I had a stroke 11 months ago and have since recovered 100%. after going to an adult party and partaking of a few alcholic beverages, the next day I had a grand mal siezure. I was put on DILANTIN,WHICH MAKES MY SPEECH SLURRED, MAKES ME DIZZY AND MAKES ME FORGETFUL. i ALSO HAVE TROUBLE LOSSING THINGS, IT IS VERY FRUSTRATING. i DO NOT WaNT TO HAVE ANY MORE SIEZURES BUT i DON'T LIKE THE SIDE EFFECTS OF THE diLANTIN.My best to you and your dad. Alice
Alcohol can induce siezures, for complex reasons I don't fully understand. It should be avoided by stroke patients. Flashing strobes of the type used for dancing, especially red ones will also induce siezures, so it may not be the alcohol. I don't have any answers about the dilantin. You might try to wean yourself off after a few months of being siezure free. Driving is out for at least a year.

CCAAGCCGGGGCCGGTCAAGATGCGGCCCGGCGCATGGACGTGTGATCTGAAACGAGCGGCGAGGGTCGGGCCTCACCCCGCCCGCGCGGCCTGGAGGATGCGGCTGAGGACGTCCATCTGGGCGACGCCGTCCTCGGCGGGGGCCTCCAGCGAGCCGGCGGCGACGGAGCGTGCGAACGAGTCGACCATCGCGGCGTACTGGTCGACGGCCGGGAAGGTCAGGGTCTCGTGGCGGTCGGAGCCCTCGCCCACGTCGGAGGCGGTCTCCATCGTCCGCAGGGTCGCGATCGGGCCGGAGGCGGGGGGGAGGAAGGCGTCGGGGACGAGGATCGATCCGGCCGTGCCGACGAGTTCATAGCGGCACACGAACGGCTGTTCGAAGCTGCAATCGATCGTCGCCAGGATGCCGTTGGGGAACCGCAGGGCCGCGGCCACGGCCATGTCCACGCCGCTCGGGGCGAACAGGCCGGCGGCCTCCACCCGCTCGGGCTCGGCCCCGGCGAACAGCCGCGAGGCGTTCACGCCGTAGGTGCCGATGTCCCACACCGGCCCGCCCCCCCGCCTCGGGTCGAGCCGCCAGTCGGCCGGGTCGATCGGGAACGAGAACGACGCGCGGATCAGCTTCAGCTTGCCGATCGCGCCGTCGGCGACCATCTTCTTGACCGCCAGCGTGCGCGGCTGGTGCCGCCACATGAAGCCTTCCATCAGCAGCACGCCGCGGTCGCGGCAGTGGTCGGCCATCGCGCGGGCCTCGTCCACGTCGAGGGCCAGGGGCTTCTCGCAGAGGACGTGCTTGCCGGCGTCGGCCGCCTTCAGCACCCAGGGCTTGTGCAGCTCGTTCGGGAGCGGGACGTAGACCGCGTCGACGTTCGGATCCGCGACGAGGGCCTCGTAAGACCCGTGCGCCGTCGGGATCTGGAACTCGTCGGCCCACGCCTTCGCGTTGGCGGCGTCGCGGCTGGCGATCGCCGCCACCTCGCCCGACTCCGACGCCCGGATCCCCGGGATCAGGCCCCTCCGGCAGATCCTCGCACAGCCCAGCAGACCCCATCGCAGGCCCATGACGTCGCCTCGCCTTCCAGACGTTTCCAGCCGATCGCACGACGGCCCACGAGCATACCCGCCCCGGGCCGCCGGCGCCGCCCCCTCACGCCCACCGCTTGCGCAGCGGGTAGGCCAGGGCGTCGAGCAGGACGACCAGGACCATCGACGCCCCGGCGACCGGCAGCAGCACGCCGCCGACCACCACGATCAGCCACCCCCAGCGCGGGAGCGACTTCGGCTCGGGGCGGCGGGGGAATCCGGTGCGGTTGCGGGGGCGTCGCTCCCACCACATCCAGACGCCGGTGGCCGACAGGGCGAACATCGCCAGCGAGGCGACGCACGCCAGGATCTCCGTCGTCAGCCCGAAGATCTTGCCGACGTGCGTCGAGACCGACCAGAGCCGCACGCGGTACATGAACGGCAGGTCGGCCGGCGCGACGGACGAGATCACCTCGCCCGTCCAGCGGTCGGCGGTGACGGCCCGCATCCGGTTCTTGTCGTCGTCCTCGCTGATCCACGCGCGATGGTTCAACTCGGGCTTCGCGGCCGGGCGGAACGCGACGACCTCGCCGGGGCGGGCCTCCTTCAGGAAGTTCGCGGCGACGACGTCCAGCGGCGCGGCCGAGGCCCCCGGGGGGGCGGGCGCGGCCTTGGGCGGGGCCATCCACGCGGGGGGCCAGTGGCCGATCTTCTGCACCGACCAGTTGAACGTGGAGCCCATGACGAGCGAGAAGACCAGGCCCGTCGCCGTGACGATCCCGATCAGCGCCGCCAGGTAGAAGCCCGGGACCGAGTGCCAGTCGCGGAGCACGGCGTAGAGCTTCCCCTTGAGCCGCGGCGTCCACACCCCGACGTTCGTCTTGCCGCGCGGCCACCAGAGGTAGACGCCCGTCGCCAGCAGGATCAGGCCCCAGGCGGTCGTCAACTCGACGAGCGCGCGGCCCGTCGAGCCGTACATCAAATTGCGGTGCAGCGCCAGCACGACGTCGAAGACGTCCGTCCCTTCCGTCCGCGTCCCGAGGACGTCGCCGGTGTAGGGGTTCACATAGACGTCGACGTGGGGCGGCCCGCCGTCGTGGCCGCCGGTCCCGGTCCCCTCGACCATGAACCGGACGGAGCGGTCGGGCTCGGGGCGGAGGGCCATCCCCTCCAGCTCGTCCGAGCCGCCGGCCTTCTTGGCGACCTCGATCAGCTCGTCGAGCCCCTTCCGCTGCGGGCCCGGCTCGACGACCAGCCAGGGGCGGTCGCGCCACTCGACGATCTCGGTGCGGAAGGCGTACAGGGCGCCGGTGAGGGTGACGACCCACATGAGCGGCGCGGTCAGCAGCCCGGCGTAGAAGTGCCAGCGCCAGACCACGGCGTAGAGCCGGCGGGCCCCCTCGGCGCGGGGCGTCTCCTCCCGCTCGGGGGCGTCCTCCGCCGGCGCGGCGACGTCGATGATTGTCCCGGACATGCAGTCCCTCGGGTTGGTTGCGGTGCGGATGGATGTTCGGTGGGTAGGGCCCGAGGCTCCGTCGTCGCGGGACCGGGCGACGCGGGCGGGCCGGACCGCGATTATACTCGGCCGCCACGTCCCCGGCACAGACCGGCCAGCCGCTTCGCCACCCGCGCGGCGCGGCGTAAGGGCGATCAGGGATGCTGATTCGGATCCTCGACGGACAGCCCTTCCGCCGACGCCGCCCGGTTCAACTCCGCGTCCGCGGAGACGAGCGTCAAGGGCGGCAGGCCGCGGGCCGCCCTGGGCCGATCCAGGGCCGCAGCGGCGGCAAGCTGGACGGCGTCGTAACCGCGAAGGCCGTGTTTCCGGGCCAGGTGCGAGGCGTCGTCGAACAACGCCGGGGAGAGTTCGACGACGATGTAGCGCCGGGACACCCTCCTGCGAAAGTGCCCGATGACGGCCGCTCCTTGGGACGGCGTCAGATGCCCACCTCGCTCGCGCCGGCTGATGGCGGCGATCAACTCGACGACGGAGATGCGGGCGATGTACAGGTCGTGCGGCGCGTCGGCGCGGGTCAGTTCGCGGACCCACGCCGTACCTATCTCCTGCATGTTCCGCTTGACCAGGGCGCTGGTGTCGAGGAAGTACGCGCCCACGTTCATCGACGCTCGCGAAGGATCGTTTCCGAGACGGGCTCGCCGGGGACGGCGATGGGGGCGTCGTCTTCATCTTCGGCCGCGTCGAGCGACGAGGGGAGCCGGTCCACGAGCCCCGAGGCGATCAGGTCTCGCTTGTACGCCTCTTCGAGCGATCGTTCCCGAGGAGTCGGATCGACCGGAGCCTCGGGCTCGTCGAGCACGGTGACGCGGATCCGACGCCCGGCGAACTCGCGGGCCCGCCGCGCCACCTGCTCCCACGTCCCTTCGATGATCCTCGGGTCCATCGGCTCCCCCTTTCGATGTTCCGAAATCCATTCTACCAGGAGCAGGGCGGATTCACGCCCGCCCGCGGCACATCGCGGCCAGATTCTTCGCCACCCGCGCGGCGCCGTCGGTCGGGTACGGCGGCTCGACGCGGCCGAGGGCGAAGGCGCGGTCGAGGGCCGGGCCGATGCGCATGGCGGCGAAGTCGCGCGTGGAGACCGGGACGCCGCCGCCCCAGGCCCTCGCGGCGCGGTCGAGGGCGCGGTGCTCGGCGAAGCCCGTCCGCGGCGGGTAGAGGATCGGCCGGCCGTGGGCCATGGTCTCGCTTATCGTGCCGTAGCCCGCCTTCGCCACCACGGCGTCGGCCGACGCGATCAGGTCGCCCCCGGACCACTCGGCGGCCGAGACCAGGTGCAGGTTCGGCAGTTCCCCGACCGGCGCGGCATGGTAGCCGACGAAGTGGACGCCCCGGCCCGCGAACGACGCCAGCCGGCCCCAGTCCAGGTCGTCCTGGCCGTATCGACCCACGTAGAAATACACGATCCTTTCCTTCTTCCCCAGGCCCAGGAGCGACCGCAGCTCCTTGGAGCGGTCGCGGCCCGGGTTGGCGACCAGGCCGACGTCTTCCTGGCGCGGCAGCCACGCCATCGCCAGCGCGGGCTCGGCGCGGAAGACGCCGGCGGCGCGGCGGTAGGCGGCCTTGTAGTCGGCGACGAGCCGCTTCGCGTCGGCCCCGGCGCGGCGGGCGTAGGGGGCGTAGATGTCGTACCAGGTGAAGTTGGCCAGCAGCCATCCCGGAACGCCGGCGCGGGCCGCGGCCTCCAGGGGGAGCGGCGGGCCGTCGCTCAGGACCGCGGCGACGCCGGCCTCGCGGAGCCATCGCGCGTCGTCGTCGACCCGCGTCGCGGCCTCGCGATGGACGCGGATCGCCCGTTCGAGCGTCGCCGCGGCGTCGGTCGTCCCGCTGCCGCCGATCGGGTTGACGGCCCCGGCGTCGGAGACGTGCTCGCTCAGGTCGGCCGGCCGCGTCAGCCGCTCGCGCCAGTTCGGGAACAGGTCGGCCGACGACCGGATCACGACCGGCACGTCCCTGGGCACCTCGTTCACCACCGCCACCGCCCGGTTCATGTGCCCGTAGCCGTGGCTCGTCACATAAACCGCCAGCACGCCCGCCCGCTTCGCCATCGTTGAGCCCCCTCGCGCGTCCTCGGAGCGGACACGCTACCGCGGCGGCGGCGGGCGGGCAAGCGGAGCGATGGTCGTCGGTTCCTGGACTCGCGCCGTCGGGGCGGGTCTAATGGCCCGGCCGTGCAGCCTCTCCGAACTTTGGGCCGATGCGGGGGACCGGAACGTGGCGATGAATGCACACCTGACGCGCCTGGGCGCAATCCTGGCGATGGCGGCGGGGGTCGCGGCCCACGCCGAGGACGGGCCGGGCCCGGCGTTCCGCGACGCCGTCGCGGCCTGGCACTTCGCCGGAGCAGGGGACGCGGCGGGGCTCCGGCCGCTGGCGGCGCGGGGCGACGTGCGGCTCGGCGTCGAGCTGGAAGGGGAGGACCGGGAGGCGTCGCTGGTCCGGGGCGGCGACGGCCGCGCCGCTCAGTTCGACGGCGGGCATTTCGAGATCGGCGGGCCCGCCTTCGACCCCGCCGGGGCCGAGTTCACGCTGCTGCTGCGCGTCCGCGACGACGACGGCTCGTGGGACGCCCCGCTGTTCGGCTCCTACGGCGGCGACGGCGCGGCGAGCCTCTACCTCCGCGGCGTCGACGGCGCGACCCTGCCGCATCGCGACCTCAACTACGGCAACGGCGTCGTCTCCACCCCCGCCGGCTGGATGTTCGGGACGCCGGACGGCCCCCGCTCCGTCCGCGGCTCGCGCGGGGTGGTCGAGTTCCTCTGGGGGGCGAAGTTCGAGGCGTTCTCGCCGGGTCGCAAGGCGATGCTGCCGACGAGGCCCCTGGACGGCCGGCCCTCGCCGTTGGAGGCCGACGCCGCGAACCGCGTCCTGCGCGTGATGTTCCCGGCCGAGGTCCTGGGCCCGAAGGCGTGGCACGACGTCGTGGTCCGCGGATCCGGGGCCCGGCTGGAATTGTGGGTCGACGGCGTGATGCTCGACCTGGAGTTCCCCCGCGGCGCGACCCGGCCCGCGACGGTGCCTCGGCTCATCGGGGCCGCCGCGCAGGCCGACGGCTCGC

Hi, my husband had a cva stroke back on March 26th, was in hospital until June 6. Stroke affected his left side and his left peripheral vision is gone. He seemed to be making great progress, walking with a walking stick, always a little dizzy, some days more than others, until last tuesday he called me at work and said he didn't feel right, that he was shaking uncontrollable. I called ambulance and ran home to meet them. Long story short, he had several siezures, one being a grand mal siezure. They immediately put him on dilantin and sent him home. I noticed that he didn't seem as alert and kinda fuzzy, so I took him to see his primary doctor yesterday and they did blood work and called me at home that night and said his dilantin level was very low that I should take him to the er to make sure he was having mini-siezures or mini-strokes. So last night they upped his medication again, gave him some dilantin by iv and sent him home. We are to follow-up with doctor next week. Has anyone experienced anything like this?